How The COVID-19 Vaccine Affects You If You Have A Chronic Condition

You might be concerned about getting a COVID-19 vaccine if you have a chronic condition. If you're hesitant about getting vaccinated, you're not alone. Let's look at what you can expect from the COVID-19 vaccine and its side effects if you have a chronic condition. 

First, what does it mean if you have a chronic condition? You have a chronic condition if you have an autoimmune disease such as rheumatoid arthritis, or have other ongoing medical conditions, which can include arthritis, heart disease, cancer, diabetes, allergies, asthma, Alzheimer's, kidney failure, HIV or AIDS, stroke history, COPD, cystic fibrosis, low or high blood pressure, pulmonary fibrosis, sickle cell disease, or you've had an organ transplant. While this is not an exhaustive list, these are all chronic health conditions that can affect your immune system (via Healthline and Atrium Health). 

If you've had a bone marrow transplant, are getting chemotherapy, or have an autoimmune disease, you could be at a higher risk of getting severe COVID-19 than people who don't have an autoimmune disease. Some people with these conditions do experience a flare-up after getting the flu or shingles vaccination, which is why you might be concerned about getting the COVID-19 vaccination. However, it can be a relief to know that the benefits outweigh the risks because, without the vaccine, you are at a higher risk of getting infected. If you do get infected, you're also at a higher risk of getting a severe case of COVID-19, according to the American College of Rheumatology and the CDC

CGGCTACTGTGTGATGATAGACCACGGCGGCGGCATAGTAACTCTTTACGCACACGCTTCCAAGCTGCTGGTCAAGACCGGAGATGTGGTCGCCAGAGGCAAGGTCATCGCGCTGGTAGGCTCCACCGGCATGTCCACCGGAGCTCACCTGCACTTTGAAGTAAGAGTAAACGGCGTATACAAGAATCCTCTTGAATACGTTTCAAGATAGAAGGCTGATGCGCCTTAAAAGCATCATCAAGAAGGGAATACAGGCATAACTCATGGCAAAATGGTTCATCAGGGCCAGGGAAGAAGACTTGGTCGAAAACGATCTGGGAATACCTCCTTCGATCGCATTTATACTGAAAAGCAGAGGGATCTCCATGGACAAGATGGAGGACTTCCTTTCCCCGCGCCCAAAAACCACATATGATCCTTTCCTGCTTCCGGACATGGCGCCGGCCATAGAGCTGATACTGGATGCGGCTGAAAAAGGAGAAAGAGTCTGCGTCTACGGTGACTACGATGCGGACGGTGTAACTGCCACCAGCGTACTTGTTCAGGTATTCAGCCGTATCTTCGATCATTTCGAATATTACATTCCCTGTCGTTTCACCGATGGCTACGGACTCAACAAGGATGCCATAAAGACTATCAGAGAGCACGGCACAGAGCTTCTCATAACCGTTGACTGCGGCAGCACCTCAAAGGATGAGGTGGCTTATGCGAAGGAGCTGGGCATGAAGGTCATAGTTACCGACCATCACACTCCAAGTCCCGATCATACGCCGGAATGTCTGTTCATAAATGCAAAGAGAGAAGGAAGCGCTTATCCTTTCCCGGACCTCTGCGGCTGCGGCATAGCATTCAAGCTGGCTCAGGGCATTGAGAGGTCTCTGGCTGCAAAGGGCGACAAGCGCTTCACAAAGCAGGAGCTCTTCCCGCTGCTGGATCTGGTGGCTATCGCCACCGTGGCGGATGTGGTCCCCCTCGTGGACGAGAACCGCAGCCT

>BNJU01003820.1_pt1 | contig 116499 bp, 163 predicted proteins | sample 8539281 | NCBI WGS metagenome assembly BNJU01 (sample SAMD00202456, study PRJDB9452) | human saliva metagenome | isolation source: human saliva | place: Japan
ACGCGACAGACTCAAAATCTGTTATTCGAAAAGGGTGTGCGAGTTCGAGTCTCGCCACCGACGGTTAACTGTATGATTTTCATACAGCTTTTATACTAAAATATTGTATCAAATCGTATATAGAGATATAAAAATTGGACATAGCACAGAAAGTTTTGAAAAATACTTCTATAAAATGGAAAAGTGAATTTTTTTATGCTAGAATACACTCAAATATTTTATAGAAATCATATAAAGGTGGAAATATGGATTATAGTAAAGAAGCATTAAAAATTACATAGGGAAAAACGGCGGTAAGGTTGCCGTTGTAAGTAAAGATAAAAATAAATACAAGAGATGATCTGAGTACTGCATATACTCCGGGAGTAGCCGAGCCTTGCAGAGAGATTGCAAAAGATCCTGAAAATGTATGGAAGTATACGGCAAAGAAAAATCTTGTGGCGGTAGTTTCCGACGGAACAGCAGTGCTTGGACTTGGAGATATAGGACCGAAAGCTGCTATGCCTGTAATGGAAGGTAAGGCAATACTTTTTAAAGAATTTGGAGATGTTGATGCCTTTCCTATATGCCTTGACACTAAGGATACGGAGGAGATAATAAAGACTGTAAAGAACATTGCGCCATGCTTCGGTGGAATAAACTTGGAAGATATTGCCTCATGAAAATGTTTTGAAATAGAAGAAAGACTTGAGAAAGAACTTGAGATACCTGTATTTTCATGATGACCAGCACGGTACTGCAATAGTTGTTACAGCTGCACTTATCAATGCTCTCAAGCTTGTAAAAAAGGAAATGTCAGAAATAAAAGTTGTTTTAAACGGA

What if you take medications?

Now you know the health benefits of getting a COVID-19 vaccination outweigh the risks, but will you get a flare-up if you get a shot? Possibly. Will it be as bad as getting a severe case of COVID? Not even close.

You might experience some of the common side effects of the vaccine, and those could mimic the symptoms of your chronic condition. Common vaccine side effects are pain, redness, and swelling at the injection site, headaches, muscle pain, fever, nausea, chills, and fatigue. These side effects should go away in a few days (via the CDC). If you have a weakened immune system, your body might not have a strong response to the vaccine, but that might shouldn't stop you from getting vaccinated, according to the CDC.

Another concern is if your medications will interfere with the vaccine. If you're taking any prescription medications, you'll need to talk to your healthcare provider about whether you need to change the time you take them or stop taking them around the time you get the vaccine. This is especially important if you are taking steroid medication. You might need to stop taking them two weeks before or after getting the shot. Talk to your doctor and sign up for a vaccine near you with the VaccineFinder.